However, there is a further question mentioned only in passing by the judges. The treatment options that doctors discuss with patients depend not only on their clinical judgment, but also “on bureaucratic decisions as to such matters as resource allocation, cost containment and hospital administration” (para 75). Obstetricians and obstetric departments are under considerable pressure from hospital administrators and from the wider community to reduce their rates of caesarean section. Caesarean delivery is associated with two to three-fold increased acute hospital costs (£1190-2077) compared with spontaneous vaginal delivery(£605-1065).

Whether the costs of elective caesarean section for women at some increased risk of shoulder dystocia outweigh the costs of vaginal delivery is a difficult empirical question.* For the sake of argument, though, let us assume that they do. If caesarean section were sufficiently costly a public health system could decide not to provide it for women where the risk of complications from planned vaginal delivery is sufficiently low.

Yet if the reason for not providing treatment (that some women would desire) is cost, then doctors should be open about that. Some women may choose and be able to pay the additional costs of caesarean section, an option that would both respect their autonomy and have no resource implications for a stretched public purse. Moreover, caesarean section is not judged to be at that level of expense in the UK. In Nadine Montgomery’s case it was clear from the medical testimony that if she had explicitly asked about the risks of shoulder dystocia, those risks would have been discussed. If she had requested caesarean section, it would have been provided. It makes no sense to withhold information about a potentially desired treatment on the grounds of cost, but then to be willing to provide that treatment if requested.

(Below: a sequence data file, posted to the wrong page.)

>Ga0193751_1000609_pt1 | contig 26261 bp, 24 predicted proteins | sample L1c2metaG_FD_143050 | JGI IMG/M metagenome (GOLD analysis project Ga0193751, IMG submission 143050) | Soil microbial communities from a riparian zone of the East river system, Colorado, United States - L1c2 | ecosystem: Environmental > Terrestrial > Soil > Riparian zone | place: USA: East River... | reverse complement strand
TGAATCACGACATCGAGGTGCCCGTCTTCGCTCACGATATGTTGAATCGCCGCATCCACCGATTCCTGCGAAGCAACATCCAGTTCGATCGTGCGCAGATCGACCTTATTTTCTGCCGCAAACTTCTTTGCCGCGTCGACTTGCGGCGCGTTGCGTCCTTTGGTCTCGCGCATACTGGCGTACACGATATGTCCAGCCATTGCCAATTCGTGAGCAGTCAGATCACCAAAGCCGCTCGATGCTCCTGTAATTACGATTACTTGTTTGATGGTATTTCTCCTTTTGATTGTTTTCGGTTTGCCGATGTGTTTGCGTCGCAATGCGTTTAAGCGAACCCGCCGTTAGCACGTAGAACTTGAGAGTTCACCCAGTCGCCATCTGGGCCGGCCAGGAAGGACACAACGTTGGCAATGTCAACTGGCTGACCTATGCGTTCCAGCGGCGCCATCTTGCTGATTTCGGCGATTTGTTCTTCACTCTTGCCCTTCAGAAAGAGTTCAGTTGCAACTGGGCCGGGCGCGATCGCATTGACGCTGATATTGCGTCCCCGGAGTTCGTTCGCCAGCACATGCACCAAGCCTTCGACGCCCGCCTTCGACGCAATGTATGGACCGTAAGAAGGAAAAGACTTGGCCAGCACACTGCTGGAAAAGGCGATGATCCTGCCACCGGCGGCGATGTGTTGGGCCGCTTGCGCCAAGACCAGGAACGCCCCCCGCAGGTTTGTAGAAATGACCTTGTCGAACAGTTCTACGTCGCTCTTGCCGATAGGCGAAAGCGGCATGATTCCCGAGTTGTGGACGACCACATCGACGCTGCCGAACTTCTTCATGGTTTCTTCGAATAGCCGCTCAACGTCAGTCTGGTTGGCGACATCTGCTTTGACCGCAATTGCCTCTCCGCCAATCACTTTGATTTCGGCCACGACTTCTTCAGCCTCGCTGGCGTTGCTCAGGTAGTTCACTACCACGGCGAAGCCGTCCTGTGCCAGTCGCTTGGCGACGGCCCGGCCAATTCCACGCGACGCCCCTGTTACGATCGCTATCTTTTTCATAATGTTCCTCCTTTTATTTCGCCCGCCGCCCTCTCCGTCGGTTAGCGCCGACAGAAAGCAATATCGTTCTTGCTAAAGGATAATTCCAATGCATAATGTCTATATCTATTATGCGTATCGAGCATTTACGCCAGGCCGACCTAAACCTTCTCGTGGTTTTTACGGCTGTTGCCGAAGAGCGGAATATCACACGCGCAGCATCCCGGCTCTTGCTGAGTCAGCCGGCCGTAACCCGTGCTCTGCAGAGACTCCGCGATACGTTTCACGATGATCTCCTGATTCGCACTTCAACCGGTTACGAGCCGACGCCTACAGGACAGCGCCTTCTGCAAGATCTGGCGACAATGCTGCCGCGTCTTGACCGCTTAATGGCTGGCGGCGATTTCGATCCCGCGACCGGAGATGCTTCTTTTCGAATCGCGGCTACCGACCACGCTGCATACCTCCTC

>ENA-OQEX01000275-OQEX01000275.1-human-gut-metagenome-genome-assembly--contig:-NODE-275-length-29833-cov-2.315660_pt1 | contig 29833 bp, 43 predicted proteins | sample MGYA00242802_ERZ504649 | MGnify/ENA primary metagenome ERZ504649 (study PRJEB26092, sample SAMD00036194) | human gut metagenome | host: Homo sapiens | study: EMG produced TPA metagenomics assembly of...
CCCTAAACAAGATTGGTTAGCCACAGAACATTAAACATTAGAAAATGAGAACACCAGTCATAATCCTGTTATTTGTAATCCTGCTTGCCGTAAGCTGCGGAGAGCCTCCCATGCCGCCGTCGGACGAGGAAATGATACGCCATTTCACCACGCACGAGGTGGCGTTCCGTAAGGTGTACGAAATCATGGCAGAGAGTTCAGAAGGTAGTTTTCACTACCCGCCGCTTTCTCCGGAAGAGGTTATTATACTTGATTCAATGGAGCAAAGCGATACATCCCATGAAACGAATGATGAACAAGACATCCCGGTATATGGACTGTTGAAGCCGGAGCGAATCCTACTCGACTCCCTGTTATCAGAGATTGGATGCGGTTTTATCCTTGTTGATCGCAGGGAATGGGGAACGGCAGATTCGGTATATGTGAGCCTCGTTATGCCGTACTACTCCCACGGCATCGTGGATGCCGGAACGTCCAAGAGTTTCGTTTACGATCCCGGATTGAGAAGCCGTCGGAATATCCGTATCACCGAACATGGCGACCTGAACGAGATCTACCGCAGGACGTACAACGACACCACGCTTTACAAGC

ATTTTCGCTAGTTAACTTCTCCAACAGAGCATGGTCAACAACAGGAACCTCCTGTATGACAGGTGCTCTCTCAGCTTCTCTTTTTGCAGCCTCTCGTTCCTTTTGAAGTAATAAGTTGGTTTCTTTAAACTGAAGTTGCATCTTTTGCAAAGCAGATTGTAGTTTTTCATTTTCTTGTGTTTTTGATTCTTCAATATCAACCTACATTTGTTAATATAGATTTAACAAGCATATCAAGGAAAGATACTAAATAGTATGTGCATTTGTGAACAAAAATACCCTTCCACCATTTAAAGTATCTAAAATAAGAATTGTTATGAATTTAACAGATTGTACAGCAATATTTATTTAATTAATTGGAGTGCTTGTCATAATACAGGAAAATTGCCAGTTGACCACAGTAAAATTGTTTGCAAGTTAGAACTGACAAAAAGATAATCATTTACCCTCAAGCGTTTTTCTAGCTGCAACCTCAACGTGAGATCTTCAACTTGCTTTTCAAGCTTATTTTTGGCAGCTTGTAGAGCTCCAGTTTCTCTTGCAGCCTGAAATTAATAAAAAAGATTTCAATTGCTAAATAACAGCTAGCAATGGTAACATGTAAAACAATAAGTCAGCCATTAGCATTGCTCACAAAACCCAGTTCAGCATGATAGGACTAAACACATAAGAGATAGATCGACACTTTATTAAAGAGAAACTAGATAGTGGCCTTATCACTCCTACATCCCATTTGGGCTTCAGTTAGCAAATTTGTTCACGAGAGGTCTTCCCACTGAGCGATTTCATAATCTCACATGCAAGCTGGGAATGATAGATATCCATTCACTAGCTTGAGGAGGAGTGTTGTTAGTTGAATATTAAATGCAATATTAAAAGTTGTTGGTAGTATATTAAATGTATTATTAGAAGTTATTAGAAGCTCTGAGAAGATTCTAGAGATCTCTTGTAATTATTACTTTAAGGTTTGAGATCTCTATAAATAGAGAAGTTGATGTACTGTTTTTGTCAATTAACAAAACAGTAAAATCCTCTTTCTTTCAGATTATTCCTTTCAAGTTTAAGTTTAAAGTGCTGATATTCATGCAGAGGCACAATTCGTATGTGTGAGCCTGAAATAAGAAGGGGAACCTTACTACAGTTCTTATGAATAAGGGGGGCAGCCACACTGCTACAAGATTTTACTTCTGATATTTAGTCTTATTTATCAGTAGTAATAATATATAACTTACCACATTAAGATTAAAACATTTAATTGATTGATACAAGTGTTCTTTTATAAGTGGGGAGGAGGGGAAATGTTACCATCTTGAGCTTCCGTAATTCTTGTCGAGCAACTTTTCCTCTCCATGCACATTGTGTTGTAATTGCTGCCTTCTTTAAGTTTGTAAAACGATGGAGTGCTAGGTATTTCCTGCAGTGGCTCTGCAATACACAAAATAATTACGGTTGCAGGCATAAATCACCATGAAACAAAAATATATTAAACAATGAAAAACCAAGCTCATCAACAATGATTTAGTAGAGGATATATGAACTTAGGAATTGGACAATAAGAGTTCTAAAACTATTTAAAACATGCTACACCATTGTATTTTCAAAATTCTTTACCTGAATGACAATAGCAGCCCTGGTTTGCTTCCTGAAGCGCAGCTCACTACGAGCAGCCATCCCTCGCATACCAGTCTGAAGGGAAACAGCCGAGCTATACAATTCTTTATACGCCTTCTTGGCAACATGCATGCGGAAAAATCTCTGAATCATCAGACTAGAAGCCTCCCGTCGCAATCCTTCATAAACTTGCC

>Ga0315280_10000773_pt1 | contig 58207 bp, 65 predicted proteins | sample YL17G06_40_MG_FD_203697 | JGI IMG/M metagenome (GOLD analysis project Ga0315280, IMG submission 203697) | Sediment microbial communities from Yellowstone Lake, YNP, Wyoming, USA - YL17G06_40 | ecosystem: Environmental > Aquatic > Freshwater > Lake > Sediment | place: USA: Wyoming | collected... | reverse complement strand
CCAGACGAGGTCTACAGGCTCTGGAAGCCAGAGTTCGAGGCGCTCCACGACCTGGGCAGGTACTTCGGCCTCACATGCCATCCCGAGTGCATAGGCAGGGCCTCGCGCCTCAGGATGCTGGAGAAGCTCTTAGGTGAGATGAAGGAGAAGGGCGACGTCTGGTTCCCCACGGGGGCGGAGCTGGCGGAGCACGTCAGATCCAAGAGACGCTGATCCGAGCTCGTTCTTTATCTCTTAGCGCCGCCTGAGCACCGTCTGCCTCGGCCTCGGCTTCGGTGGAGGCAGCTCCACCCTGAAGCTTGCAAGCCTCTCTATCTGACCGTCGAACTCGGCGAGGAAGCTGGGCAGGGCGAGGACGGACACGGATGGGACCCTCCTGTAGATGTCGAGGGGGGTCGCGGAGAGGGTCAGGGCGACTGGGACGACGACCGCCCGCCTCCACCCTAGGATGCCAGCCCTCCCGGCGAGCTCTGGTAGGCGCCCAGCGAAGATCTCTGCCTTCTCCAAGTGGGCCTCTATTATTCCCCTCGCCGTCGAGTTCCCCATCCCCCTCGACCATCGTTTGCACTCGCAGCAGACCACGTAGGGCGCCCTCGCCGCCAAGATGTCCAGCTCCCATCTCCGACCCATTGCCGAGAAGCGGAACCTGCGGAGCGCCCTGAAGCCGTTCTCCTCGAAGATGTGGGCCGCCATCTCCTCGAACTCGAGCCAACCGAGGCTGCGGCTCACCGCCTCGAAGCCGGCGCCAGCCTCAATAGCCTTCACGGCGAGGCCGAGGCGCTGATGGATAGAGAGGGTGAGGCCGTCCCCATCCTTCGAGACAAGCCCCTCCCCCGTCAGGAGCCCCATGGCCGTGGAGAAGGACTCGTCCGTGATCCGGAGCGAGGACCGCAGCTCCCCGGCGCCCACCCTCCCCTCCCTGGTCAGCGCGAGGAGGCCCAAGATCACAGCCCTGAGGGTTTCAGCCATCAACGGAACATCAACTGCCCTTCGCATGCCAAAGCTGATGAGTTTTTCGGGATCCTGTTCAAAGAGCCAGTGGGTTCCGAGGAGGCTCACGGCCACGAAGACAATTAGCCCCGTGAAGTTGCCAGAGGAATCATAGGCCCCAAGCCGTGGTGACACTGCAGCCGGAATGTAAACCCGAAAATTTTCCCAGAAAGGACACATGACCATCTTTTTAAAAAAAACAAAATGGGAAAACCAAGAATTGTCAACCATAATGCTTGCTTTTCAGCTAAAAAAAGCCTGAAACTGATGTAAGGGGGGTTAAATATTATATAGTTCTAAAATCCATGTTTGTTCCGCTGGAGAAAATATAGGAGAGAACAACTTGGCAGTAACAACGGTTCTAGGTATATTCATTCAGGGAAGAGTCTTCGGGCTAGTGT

The Montgomery case is likely to have a significant impact on obstetric (and wider medical) practice in the UK and elsewhere. It will likely lead obstetricians to be more explicit about the risks of vaginal delivery, and may well have the effect of increasing the number of women requesting caesarean delivery.

If so, that is the price we have to pay for respecting the autonomy of women and their right to make important decisions about their health.



*The costs associated with elective caesarean delivery are complex and contextual. Costs may be multiplied, since women are more likely to deliver by caesarean section with subsequent pregnancies, and CS may rarely lead to serious complications (for example thromboembolism, placenta accreta or uterine rupture). However, since elective caesarean section will avoid some serious (and extremely costly) neonatal complications, these must be taken into account. For example, even if elective caesarean section were £1400 more expensive than vaginal delivery, this would be cheaper than a 0.03% risk of a £5 million pound payout).






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2 Comment on this post

  1. One of the major difficulties with informed consent is explaining risk to patients in terms they can understand. Part of the problem is many people are unable to do simple maths. For example a 1 in 10 chance is the same as a 10 in 100 chance, which is the definition of 10%. Making this sort of mistake in an article about poorly informing people about risk is so sad I almost hope it was deliberate.

  2. Dominic Wilkinson

    I’d be happy to correct the article if you can point to the mistake.
    (Nadine Montgomery was said to have a 10% risk of shoulder dystocia, which, if it occurs, is associated with a 10% risk of bleeding and a 5% risk of tear. This corresponds to an absolute risk (of either bleeding or tear) of 0.1* (0.15) = 0.015)